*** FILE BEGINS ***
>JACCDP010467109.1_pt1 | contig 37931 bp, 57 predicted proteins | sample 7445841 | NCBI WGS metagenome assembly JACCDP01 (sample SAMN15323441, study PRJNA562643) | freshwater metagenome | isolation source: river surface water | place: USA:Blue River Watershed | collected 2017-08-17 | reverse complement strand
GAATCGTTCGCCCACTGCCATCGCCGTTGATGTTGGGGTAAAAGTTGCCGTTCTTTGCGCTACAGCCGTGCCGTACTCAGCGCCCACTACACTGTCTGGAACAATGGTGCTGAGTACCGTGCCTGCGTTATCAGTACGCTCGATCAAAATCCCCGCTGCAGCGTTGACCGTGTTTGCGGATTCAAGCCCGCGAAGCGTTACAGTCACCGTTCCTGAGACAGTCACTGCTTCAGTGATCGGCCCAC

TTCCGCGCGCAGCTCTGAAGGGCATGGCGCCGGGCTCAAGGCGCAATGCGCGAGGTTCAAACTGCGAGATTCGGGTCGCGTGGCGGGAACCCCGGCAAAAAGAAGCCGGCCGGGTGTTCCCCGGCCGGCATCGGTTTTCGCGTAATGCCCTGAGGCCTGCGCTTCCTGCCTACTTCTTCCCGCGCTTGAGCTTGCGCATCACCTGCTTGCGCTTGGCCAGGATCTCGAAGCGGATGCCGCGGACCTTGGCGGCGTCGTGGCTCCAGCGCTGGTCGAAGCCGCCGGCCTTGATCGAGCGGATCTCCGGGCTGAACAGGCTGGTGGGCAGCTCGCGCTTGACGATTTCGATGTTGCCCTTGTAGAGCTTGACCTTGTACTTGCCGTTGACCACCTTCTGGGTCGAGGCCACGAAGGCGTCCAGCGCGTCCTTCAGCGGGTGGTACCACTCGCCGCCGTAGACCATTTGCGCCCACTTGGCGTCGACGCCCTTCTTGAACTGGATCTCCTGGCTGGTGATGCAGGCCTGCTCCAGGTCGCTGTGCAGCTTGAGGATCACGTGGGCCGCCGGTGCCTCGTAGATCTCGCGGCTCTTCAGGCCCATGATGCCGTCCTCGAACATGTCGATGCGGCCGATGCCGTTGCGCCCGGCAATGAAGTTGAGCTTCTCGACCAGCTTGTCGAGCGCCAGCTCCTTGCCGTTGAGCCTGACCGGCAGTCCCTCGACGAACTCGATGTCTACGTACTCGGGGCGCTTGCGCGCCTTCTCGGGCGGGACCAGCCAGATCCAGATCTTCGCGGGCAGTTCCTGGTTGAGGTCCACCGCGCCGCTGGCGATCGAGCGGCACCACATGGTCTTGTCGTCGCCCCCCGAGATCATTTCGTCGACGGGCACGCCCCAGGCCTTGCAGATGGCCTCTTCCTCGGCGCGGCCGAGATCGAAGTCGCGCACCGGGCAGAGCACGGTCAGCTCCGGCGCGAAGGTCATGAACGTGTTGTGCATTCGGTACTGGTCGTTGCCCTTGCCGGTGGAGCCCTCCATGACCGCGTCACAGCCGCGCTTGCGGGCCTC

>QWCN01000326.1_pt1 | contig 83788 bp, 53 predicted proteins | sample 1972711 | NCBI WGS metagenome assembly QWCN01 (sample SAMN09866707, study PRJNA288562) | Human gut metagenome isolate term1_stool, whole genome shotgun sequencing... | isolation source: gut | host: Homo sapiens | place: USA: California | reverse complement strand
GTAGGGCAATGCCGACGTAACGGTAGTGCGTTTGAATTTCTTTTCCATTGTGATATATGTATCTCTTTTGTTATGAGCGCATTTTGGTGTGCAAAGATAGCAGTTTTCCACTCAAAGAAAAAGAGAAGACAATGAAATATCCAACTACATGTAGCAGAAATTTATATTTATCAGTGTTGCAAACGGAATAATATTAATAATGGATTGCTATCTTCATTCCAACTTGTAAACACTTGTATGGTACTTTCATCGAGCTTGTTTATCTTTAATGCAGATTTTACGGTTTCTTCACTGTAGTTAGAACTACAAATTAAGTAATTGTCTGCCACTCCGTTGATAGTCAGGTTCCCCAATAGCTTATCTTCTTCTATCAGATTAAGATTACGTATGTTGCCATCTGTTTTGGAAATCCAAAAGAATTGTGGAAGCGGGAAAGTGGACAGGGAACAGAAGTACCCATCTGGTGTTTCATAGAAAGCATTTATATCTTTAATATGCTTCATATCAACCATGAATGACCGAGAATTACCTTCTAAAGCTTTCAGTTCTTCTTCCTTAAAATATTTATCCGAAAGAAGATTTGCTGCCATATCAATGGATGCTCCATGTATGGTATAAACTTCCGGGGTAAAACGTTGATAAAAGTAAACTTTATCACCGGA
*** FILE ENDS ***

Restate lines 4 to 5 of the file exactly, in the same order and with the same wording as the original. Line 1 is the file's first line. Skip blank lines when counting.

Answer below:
>QWCN01000326.1_pt1 | contig 83788 bp, 53 predicted proteins | sample 1972711 | NCBI WGS metagenome assembly QWCN01 (sample SAMN09866707, study PRJNA288562) | Human gut metagenome isolate term1_stool, whole genome shotgun sequencing... | isolation source: gut | host: Homo sapiens | place: USA: California | reverse complement strand
GTAGGGCAATGCCGACGTAACGGTAGTGCGTTTGAATTTCTTTTCCATTGTGATATATGTATCTCTTTTGTTATGAGCGCATTTTGGTGTGCAAAGATAGCAGTTTTCCACTCAAAGAAAAAGAGAAGACAATGAAATATCCAACTACATGTAGCAGAAATTTATATTTATCAGTGTTGCAAACGGAATAATATTAATAATGGATTGCTATCTTCATTCCAACTTGTAAACACTTGTATGGTACTTTCATCGAGCTTGTTTATCTTTAATGCAGATTTTACGGTTTCTTCACTGTAGTTAGAACTACAAATTAAGTAATTGTCTGCCACTCCGTTGATAGTCAGGTTCCCCAATAGCTTATCTTCTTCTATCAGATTAAGATTACGTATGTTGCCATCTGTTTTGGAAATCCAAAAGAATTGTGGAAGCGGGAAAGTGGACAGGGAACAGAAGTACCCATCTGGTGTTTCATAGAAAGCATTTATATCTTTAATATGCTTCATATCAACCATGAATGACCGAGAATTACCTTCTAAAGCTTTCAGTTCTTCTTCCTTAAAATATTTATCCGAAAGAAGATTTGCTGCCATATCAATGGATGCTCCATGTATGGTATAAACTTCCGGGGTAAAACGTTGATAAAAGTAAACTTTATCACCGGA